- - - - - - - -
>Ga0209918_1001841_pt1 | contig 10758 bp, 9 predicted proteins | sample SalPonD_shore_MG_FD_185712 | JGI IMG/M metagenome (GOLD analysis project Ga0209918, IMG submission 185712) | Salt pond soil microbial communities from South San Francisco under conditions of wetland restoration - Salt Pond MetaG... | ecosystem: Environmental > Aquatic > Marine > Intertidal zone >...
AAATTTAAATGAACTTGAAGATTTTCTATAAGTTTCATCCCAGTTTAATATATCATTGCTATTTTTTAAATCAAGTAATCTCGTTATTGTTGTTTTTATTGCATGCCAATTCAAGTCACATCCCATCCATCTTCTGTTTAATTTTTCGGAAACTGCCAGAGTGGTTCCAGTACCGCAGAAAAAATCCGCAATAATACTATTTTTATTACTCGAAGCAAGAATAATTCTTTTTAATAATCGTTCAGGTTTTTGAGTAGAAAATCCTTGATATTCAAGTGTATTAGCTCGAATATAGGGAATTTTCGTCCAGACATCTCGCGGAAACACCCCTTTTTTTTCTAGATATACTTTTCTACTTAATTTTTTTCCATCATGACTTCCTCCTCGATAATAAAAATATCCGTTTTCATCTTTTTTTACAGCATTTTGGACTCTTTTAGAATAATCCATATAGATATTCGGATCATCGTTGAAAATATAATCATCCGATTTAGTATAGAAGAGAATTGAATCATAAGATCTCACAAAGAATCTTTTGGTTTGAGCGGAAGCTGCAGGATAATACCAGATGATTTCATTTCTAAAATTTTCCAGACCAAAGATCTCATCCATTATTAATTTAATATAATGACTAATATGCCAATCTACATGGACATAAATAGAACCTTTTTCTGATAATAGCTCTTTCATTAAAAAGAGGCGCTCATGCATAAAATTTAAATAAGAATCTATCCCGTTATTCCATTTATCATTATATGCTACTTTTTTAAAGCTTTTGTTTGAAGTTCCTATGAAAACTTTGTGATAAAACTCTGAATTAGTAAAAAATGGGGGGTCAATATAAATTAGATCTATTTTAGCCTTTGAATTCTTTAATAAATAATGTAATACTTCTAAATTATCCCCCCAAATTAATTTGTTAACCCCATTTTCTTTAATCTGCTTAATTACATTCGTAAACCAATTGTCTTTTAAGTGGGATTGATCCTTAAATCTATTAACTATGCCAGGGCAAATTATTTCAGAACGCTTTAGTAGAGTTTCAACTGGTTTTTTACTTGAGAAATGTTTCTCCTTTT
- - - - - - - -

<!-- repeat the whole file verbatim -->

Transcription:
>Ga0209918_1001841_pt1 | contig 10758 bp, 9 predicted proteins | sample SalPonD_shore_MG_FD_185712 | JGI IMG/M metagenome (GOLD analysis project Ga0209918, IMG submission 185712) | Salt pond soil microbial communities from South San Francisco under conditions of wetland restoration - Salt Pond MetaG... | ecosystem: Environmental > Aquatic > Marine > Intertidal zone >...
AAATTTAAATGAACTTGAAGATTTTCTATAAGTTTCATCCCAGTTTAATATATCATTGCTATTTTTTAAATCAAGTAATCTCGTTATTGTTGTTTTTATTGCATGCCAATTCAAGTCACATCCCATCCATCTTCTGTTTAATTTTTCGGAAACTGCCAGAGTGGTTCCAGTACCGCAGAAAAAATCCGCAATAATACTATTTTTATTACTCGAAGCAAGAATAATTCTTTTTAATAATCGTTCAGGTTTTTGAGTAGAAAATCCTTGATATTCAAGTGTATTAGCTCGAATATAGGGAATTTTCGTCCAGACATCTCGCGGAAACACCCCTTTTTTTTCTAGATATACTTTTCTACTTAATTTTTTTCCATCATGACTTCCTCCTCGATAATAAAAATATCCGTTTTCATCTTTTTTTACAGCATTTTGGACTCTTTTAGAATAATCCATATAGATATTCGGATCATCGTTGAAAATATAATCATCCGATTTAGTATAGAAGAGAATTGAATCATAAGATCTCACAAAGAATCTTTTGGTTTGAGCGGAAGCTGCAGGATAATACCAGATGATTTCATTTCTAAAATTTTCCAGACCAAAGATCTCATCCATTATTAATTTAATATAATGACTAATATGCCAATCTACATGGACATAAATAGAACCTTTTTCTGATAATAGCTCTTTCATTAAAAAGAGGCGCTCATGCATAAAATTTAAATAAGAATCTATCCCGTTATTCCATTTATCATTATATGCTACTTTTTTAAAGCTTTTGTTTGAAGTTCCTATGAAAACTTTGTGATAAAACTCTGAATTAGTAAAAAATGGGGGGTCAATATAAATTAGATCTATTTTAGCCTTTGAATTCTTTAATAAATAATGTAATACTTCTAAATTATCCCCCCAAATTAATTTGTTAACCCCATTTTCTTTAATCTGCTTAATTACATTCGTAAACCAATTGTCTTTTAAGTGGGATTGATCCTTAAATCTATTAACTATGCCAGGGCAAATTATTTCAGAACGCTTTAGTAGAGTTTCAACTGGTTTTTTACTTGAGAAATGTTTCTCCTTTT